For north Londoners, the variety of woodland, parks and views of the city in south London continues to delight. Taking a narrow path skirting Horniman Gardens to a nature reserve – claimed to be the oldest in
London – we walked over Cox’s Walk ornamental footbridge, which once crossed a railway line south of the site of Lordship Lane station. The path led to the beautiful Dulwich Woods, once home to the Hermit of Dulwich, murdered in this very wood. Emerging from the wood opposite the Grade II listed Dulwich Wood House (too early to stop for a drink!), our next green space was Sydenham Wells Park, offering splendid water features, formal gardens and an array of mature trees and shrubs.
Our need for refreshment was satisfied at the cafe on the edge of Crystal Palace Park, after which we explored the area further: unfortunately the path to the dinosaurs was barred. We stopped for lunch on the steps of the terraces on the site of the Crystal Palace, guarded by a pair of recently restored red sphinxes.
Resuming our walk through the streets of Norwood, we took a detour to a home once occupied by social reformer and campaigner Annie Besant, perhaps best known for her involvement in the Bryant and May female workers’ strike in 1888.
After unsuccessfully avoiding of the attentions of an over-enthusiastic large dog in Long Meadow , we next entered Norwood Park, where we played the now familiar but generally unproductive game of attempting to spot Alexandra Palace from a south London viewpoint (trees in the way, this time!).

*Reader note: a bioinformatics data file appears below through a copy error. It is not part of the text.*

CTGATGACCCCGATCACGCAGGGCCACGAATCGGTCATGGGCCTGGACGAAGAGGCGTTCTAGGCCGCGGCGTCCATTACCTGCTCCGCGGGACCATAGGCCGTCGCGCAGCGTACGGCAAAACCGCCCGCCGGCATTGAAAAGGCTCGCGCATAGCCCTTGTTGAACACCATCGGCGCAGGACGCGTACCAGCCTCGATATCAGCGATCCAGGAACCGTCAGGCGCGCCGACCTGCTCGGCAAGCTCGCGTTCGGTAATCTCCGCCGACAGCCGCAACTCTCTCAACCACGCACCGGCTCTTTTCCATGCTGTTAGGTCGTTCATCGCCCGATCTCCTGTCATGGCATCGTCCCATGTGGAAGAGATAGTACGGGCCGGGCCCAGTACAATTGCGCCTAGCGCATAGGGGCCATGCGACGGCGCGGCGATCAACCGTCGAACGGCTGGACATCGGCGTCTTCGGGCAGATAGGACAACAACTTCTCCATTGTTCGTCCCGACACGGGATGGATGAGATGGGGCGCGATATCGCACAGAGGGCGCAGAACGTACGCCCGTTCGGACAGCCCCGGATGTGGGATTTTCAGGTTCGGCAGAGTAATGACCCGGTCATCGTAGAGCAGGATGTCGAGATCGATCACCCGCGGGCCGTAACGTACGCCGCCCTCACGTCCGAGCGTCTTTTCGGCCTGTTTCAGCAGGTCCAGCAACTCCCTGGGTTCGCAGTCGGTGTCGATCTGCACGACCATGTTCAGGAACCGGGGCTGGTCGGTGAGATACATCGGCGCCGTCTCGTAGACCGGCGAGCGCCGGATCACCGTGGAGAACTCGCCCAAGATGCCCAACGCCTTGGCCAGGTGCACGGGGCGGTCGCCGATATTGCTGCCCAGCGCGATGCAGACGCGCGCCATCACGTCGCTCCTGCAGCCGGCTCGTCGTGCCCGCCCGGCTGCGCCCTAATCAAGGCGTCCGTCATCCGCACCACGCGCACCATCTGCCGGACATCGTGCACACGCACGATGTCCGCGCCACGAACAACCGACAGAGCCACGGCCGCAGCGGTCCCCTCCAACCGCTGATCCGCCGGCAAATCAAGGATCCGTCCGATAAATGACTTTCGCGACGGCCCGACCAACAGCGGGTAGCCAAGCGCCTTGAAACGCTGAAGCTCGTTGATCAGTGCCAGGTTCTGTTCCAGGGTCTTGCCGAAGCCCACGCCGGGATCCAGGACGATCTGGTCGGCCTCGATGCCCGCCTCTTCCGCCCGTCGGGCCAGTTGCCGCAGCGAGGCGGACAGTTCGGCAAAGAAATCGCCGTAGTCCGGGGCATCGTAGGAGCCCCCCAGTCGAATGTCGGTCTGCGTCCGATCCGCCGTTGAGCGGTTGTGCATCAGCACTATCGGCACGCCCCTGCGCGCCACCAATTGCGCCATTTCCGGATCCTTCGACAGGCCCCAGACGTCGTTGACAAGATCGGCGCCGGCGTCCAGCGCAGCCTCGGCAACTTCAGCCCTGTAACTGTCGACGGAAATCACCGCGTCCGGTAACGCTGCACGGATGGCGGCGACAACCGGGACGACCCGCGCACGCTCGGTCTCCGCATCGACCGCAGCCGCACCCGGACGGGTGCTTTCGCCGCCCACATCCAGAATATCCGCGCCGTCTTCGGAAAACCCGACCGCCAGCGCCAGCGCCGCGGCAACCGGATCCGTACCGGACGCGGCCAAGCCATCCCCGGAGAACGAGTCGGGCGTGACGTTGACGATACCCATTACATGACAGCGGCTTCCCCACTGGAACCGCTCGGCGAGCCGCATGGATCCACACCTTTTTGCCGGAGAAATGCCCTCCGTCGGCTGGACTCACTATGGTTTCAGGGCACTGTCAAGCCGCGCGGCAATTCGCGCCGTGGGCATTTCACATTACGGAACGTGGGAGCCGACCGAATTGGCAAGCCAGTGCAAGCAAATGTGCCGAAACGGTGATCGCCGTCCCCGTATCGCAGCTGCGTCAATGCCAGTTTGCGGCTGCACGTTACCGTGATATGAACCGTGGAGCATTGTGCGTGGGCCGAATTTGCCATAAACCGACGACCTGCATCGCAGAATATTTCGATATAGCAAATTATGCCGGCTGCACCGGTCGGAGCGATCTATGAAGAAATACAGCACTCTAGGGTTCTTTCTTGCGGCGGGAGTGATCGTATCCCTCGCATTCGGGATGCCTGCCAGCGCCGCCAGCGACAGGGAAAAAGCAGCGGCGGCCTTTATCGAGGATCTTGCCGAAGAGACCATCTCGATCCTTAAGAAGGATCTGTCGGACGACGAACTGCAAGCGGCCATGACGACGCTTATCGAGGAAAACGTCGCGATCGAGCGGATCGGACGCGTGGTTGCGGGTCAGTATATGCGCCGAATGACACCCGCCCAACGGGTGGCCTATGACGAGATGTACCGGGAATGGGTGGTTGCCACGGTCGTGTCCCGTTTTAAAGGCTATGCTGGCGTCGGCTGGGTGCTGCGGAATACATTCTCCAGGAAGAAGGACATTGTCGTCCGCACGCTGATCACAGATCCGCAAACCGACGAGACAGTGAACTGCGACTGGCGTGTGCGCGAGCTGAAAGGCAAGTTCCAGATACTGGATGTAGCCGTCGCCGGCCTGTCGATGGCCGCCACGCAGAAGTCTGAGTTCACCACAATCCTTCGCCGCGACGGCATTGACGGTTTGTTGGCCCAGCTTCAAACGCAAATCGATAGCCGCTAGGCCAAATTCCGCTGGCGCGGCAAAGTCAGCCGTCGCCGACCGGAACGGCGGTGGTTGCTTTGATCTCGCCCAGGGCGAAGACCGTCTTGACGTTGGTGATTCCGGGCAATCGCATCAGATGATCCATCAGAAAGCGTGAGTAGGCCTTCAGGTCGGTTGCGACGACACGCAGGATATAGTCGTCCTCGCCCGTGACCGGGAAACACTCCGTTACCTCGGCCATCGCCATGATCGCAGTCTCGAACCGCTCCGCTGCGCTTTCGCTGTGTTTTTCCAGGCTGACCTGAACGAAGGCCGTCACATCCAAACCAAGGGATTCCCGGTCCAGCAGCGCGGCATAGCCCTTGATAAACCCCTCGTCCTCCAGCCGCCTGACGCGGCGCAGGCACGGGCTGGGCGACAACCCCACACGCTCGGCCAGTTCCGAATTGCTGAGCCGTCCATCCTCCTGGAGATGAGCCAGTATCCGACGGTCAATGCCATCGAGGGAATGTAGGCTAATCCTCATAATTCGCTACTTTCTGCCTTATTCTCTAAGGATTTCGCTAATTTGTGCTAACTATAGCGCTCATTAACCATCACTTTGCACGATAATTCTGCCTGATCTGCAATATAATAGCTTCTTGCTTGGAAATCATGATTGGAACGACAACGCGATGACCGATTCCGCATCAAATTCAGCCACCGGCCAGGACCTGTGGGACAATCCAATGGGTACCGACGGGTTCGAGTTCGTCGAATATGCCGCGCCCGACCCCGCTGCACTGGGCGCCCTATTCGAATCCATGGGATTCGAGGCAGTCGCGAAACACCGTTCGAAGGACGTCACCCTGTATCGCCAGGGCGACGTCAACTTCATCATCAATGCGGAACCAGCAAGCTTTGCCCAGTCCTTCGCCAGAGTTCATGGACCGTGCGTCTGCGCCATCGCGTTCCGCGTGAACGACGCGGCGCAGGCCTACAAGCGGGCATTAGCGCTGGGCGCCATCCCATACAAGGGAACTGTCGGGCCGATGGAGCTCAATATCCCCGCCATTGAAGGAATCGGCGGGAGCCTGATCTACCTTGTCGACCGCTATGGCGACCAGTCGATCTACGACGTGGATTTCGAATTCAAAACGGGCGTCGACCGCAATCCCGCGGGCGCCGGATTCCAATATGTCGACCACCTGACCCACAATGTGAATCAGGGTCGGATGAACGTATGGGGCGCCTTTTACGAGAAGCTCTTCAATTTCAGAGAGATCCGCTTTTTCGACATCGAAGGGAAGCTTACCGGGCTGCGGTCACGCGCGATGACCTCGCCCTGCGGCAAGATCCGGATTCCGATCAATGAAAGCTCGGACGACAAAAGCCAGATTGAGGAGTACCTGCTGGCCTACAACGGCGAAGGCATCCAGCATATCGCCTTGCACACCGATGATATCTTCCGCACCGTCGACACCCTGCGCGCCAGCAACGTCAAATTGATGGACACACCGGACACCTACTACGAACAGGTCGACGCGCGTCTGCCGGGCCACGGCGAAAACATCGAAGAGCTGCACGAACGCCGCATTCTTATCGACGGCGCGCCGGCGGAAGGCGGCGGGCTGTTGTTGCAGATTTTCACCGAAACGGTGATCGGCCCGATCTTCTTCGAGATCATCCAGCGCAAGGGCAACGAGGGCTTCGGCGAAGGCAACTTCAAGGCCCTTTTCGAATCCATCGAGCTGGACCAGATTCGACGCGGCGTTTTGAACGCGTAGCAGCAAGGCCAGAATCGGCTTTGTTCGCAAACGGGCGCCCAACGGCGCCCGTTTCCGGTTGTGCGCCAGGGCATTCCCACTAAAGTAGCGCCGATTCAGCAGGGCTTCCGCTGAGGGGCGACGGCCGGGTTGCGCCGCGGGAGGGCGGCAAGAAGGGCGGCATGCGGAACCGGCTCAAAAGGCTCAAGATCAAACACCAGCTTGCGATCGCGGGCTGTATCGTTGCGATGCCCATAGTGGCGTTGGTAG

Then, on to another green space, familiar to those who had walked the Capital Ring, Norwood Grove, the principal feature of which is the 19th century white-stuccoed mansion, once the home of Arthur Anderson, who co-founded the shipping line that eventually became P&O, and later of the Unitarian ironmonger and industrialist Frederick Nettlefold.
We were now nearing our destination – our final green space was Streatham Common, then along a long narrow footpath – Russell’s Footpath – crossing several roads to Streatham Station, where we took the train home, wondering just how many London boroughs we had walked through.
Greenwich to Forest Hill
The problem with South London is that it is not in North London, and quite frustrating to get there when Transport for London has one of its idiosynchratic days … and, oh, there are hills (indeed quite a few of them and Bob Gilbert’s route for this leg seems designed to ensure that walkers climb most of them).
We gathered outside the Cutty Sark in Greenwich and climbed up the hill to the Observatory for the magnificent view over the capital, nowadays dominated by the crowded towers of Canary Wharf.
We crossed Hyde Vale, noting the brick conduit head on the way, and on to Blackheath via the delightful Trinity Grove, boasting lush front gardens and celebratory bunting. Quite a contrast next, as we crossed the traffic-bound Blackheath Hill to Morden Hill, where the street names recall an area once populated by mills along the river Ravensbourne. At Lewisham we stopped to rest outside the astonishingly colourful Glass Mill Leisure Centre, the exterior façade of which is clad in 1400 individual glass panels developed in conjunction with local artist Phil Coy.
A nearby railway bridge mural indicated our next destination, then on to Hilly Fields, an open space saved through the efforts of Octavia Hill, founder of the National Trust.